Wednesday 21 February 2018

G-Mac dreaming of Opens in North

US Open champion Graeme McDowell would love to see the '3' Irish Open and the British Open go North, and preferably being played in Portrush, his home town.

Is it impossible?

"When you look at the way Irish golf is right now, with the strength there is on both sides of the Border, there's no reason why the Irish Open couldn't go up North," said McDowell

"Would getting the Irish Open there be a stepping stone to getting the British Open? Perhaps.

"I've always dreamed of playing a professional event at Portrush or Royal County Down or somewhere like that. It would be great."

Today, G-Mac tees it up at Killarney, but last Thursday McDowell forged a historic link with the great Harry Vardon.

Vardon, winner of the US Open in 1900, played at Rosapenna, Donegal, on June 8, 1910. McDowell thus became the second US Open champion to play Rosapenna -- albeit a century later.

He played the Sandy Hills links and declared: "It beat me up a little bit and I lost a ball. It was tough, but very enjoyable and I finished a couple below par."

Kelly's Pro-Am is longest drive

JOHN Kelly, teaching pro at St Margaret's, gave the 'long drive' a new meaning on Sunday.

Kelly, one of eight Irish Region PGA professionals in the '3' Irish Open this week, played the second round of the IPGA Pro-Am at Ballyliffin early on Sunday morning before setting out from Donegal to drive to Kerry.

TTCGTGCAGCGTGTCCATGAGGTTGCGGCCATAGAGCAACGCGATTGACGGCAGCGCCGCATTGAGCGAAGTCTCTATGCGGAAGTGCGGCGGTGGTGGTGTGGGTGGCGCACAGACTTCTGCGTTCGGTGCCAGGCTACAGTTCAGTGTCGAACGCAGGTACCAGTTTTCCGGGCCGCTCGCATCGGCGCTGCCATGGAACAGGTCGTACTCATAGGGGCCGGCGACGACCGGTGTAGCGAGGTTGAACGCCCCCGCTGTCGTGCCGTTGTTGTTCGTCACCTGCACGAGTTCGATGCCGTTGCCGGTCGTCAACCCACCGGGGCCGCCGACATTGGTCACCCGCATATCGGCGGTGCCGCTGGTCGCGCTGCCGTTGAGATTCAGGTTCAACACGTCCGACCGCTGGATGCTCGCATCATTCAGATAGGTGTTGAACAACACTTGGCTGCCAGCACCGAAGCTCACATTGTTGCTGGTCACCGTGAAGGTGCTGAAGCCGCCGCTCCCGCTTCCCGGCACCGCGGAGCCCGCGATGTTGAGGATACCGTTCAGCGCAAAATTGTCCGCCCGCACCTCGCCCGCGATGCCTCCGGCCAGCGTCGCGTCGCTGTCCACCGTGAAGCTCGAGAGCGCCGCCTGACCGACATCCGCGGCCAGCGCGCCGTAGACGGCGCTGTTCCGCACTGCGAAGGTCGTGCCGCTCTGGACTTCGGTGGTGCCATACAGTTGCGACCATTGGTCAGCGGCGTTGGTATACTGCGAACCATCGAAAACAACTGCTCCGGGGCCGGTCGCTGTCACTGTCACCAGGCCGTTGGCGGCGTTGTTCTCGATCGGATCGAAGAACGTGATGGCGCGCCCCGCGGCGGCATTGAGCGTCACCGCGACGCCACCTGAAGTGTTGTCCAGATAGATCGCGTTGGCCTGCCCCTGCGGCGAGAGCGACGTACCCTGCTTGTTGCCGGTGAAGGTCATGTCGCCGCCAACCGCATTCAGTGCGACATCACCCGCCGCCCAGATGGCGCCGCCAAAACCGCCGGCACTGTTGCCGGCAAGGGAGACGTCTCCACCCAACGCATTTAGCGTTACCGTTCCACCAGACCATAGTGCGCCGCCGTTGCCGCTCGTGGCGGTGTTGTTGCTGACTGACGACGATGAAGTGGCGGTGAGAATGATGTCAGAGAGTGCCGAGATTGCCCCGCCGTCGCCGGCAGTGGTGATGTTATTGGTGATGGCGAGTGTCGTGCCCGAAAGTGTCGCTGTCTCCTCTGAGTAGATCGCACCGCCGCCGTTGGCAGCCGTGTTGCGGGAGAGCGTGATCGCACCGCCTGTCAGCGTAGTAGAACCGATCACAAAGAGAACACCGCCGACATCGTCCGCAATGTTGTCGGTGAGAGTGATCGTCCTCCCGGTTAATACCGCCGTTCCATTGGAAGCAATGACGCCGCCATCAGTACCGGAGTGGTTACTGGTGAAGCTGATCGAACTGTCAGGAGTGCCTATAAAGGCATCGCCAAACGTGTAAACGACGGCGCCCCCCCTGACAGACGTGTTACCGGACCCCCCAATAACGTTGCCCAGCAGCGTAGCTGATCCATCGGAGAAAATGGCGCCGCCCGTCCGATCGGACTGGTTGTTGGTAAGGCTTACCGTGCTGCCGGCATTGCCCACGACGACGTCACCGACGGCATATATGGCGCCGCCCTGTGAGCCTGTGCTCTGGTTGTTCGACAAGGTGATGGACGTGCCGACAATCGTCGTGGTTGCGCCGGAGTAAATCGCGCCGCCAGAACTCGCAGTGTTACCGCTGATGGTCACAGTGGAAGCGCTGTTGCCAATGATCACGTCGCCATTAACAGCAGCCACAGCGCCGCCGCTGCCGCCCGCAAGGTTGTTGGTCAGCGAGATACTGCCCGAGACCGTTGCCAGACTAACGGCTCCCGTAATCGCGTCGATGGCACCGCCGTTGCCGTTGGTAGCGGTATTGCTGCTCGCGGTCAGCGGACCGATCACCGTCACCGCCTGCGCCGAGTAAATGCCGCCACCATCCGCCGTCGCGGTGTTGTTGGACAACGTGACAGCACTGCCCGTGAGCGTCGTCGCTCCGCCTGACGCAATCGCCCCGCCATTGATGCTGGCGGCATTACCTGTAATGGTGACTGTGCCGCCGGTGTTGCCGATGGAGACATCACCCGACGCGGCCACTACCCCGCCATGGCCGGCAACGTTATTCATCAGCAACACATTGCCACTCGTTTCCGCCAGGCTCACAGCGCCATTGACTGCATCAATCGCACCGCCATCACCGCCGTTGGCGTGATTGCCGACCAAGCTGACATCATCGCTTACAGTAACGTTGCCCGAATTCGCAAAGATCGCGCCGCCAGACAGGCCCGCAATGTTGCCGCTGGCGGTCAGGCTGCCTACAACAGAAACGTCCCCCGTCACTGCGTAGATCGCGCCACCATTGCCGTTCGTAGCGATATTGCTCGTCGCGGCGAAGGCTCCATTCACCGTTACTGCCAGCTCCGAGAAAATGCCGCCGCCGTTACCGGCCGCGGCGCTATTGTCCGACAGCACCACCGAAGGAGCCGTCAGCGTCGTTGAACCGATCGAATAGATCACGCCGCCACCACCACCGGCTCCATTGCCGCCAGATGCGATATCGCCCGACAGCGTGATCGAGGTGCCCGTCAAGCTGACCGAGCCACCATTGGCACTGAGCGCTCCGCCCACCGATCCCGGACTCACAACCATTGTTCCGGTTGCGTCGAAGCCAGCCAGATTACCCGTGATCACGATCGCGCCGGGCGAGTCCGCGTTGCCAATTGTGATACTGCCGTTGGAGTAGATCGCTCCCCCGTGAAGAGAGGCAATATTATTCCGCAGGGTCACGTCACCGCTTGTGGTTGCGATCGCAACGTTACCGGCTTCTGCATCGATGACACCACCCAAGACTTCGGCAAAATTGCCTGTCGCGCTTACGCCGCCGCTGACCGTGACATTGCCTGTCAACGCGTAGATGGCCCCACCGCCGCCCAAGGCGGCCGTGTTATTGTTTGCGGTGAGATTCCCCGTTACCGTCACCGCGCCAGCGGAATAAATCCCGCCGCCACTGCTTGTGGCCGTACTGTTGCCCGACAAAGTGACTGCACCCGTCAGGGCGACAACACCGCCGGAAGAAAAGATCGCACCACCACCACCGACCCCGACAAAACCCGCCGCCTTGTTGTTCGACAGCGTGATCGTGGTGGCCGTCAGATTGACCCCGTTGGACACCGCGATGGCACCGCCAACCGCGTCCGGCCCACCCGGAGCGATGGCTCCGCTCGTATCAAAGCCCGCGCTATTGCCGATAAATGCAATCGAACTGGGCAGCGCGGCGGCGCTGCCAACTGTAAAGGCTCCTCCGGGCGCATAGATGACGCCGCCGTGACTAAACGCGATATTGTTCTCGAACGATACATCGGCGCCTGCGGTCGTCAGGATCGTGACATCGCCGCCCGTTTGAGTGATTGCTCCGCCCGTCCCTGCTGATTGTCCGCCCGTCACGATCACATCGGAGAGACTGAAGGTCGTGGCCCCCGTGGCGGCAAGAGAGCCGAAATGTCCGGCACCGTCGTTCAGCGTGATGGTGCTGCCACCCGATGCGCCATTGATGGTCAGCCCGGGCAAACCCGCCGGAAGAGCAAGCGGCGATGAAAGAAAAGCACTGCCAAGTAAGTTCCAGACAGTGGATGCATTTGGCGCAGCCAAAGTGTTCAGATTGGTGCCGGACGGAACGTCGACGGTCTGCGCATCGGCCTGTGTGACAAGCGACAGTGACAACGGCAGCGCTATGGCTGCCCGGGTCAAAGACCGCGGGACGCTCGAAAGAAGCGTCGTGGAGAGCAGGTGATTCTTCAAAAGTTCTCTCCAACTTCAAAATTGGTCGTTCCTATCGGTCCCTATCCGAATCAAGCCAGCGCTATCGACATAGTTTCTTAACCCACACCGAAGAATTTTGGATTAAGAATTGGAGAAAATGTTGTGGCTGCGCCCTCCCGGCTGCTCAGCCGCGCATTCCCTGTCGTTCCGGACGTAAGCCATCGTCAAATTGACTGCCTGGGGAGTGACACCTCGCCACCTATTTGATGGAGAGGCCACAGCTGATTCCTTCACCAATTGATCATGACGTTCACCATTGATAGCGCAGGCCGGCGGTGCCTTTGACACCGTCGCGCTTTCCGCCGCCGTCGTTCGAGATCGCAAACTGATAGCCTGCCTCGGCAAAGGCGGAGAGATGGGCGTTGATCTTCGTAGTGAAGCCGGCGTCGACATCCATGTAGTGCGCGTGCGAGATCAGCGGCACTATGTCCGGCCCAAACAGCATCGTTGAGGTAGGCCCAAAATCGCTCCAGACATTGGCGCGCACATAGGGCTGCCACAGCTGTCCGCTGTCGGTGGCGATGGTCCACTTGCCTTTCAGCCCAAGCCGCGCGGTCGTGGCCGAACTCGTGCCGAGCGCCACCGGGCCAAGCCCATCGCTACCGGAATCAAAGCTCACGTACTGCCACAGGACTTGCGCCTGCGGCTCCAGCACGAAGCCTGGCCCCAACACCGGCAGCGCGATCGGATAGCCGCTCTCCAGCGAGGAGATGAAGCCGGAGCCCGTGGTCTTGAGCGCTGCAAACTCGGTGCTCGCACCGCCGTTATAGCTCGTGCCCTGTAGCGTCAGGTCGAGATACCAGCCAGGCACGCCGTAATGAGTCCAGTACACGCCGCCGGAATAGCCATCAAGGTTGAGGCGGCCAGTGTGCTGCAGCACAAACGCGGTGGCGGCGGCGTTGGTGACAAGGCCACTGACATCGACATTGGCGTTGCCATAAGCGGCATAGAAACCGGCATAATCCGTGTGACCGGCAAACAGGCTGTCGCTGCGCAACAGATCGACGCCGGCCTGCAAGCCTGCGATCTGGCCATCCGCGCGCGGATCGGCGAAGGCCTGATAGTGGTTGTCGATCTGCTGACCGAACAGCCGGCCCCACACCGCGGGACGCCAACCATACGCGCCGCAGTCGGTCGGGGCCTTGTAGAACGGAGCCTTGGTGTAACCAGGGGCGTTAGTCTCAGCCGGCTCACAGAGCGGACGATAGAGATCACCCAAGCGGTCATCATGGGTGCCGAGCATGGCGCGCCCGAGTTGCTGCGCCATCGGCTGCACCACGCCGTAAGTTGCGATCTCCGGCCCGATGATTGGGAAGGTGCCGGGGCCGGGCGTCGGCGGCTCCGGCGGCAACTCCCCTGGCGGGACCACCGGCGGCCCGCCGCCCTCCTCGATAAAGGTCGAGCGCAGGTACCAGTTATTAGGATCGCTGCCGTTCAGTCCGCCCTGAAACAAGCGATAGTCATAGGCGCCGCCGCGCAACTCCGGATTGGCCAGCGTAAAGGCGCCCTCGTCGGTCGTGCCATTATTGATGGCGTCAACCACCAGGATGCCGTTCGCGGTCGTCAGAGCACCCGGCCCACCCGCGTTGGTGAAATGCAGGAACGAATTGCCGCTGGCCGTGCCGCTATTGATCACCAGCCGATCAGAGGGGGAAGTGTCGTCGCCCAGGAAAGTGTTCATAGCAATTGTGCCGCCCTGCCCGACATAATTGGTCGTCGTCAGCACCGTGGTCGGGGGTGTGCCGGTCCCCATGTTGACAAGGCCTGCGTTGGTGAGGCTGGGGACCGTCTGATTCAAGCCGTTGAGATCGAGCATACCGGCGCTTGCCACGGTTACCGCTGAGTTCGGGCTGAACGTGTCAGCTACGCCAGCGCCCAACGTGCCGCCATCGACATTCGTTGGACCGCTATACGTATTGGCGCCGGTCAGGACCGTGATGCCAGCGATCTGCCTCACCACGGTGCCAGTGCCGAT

It took over eight hours to cover the 385 miles.

Kelly did the marathon to be ready for play in the Allianz Des Smyth International Pro-Am at the Lackabane course on Monday.

On Tuesday he had a practice round with Padraig Harrington and Peter O'Malley and today plays alongside amateur Pat Murray from Limerick and English pro Robert Coles.

Ambitious Kelly (38) will once again go to Tour School -- or as he calls it "my annual holiday" -- later in the year, but his first aim is to make the cut in Killarney this week.

Punters' chance to get Tour flavour

World Clubmaker of the Year Derek Murray and Iain Clarke, the European Tour Manager for Cleveland-Srixon, are teaming up at the Fore Golf premises near Newbridge today (3.0) to give the ordinary punter a flavour of the Tour experience.

Clarke and his team have spent the last three days at Killarney setting up the clubs, particularly wedges, for top players including Shane Lowry, David Howell and Damien McGrane.

Here's a tip for the technically minded -- ask Clarke to discuss the 'coefficient of friction' in relation to the 588 RTG (Raw Tour Ground) wedges.

Unfortunately, my own 'coefficient of friction' usually consists of bashing the wedge off the ground after I've duffed yet another pitch!

Irish Independent

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